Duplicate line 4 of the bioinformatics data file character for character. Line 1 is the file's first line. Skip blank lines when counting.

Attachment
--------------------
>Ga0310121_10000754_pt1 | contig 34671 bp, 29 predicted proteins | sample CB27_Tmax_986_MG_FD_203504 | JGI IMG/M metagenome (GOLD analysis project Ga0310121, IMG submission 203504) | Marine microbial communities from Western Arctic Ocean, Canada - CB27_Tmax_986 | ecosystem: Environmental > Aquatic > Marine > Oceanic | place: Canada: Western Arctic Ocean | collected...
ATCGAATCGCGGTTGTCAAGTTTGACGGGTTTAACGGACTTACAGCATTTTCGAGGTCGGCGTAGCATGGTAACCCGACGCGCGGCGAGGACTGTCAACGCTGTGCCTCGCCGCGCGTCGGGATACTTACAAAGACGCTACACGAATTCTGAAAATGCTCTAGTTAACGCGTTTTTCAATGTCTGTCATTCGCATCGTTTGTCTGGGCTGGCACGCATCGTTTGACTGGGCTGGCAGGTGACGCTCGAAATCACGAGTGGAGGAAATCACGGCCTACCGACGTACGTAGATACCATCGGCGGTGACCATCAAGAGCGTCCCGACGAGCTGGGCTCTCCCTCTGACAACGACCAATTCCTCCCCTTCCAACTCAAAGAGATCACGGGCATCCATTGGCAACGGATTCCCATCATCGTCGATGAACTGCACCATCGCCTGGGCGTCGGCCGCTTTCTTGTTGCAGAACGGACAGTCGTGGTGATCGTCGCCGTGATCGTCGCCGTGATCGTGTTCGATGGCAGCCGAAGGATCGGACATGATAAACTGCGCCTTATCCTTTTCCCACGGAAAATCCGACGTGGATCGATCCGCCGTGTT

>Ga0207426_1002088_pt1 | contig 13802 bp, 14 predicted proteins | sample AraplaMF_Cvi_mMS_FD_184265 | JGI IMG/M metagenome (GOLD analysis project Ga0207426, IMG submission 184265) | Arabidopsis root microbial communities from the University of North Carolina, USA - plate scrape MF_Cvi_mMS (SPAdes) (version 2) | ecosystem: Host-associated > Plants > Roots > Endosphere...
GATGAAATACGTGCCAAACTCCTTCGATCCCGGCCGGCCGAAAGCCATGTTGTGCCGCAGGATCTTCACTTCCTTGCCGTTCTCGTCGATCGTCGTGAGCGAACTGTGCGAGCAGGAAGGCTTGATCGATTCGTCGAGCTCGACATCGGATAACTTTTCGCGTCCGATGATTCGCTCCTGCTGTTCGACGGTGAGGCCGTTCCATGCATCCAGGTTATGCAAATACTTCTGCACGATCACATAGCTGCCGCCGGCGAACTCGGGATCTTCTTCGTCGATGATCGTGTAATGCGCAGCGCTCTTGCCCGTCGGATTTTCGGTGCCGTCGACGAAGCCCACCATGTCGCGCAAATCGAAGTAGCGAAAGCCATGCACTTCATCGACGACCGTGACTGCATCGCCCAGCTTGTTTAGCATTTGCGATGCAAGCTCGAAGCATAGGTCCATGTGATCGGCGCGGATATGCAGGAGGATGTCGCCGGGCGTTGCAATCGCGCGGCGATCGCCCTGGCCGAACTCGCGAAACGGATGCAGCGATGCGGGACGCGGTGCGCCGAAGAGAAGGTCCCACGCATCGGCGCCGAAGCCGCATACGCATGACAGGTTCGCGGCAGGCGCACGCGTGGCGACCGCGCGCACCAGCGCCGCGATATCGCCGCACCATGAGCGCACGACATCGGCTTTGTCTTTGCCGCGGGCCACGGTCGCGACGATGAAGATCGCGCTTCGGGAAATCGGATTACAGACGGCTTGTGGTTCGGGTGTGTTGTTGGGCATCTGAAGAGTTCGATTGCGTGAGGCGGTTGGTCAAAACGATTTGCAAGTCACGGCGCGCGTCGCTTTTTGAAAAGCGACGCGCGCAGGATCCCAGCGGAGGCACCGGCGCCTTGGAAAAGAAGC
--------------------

GATGAAATACGTGCCAAACTCCTTCGATCCCGGCCGGCCGAAAGCCATGTTGTGCCGCAGGATCTTCACTTCCTTGCCGTTCTCGTCGATCGTCGTGAGCGAACTGTGCGAGCAGGAAGGCTTGATCGATTCGTCGAGCTCGACATCGGATAACTTTTCGCGTCCGATGATTCGCTCCTGCTGTTCGACGGTGAGGCCGTTCCATGCATCCAGGTTATGCAAATACTTCTGCACGATCACATAGCTGCCGCCGGCGAACTCGGGATCTTCTTCGTCGATGATCGTGTAATGCGCAGCGCTCTTGCCCGTCGGATTTTCGGTGCCGTCGACGAAGCCCACCATGTCGCGCAAATCGAAGTAGCGAAAGCCATGCACTTCATCGACGACCGTGACTGCATCGCCCAGCTTGTTTAGCATTTGCGATGCAAGCTCGAAGCATAGGTCCATGTGATCGGCGCGGATATGCAGGAGGATGTCGCCGGGCGTTGCAATCGCGCGGCGATCGCCCTGGCCGAACTCGCGAAACGGATGCAGCGATGCGGGACGCGGTGCGCCGAAGAGAAGGTCCCACGCATCGGCGCCGAAGCCGCATACGCATGACAGGTTCGCGGCAGGCGCACGCGTGGCGACCGCGCGCACCAGCGCCGCGATATCGCCGCACCATGAGCGCACGACATCGGCTTTGTCTTTGCCGCGGGCCACGGTCGCGACGATGAAGATCGCGCTTCGGGAAATCGGATTACAGACGGCTTGTGGTTCGGGTGTGTTGTTGGGCATCTGAAGAGTTCGATTGCGTGAGGCGGTTGGTCAAAACGATTTGCAAGTCACGGCGCGCGTCGCTTTTTGAAAAGCGACGCGCGCAGGATCCCAGCGGAGGCACCGGCGCCTTGGAAAAGAAGC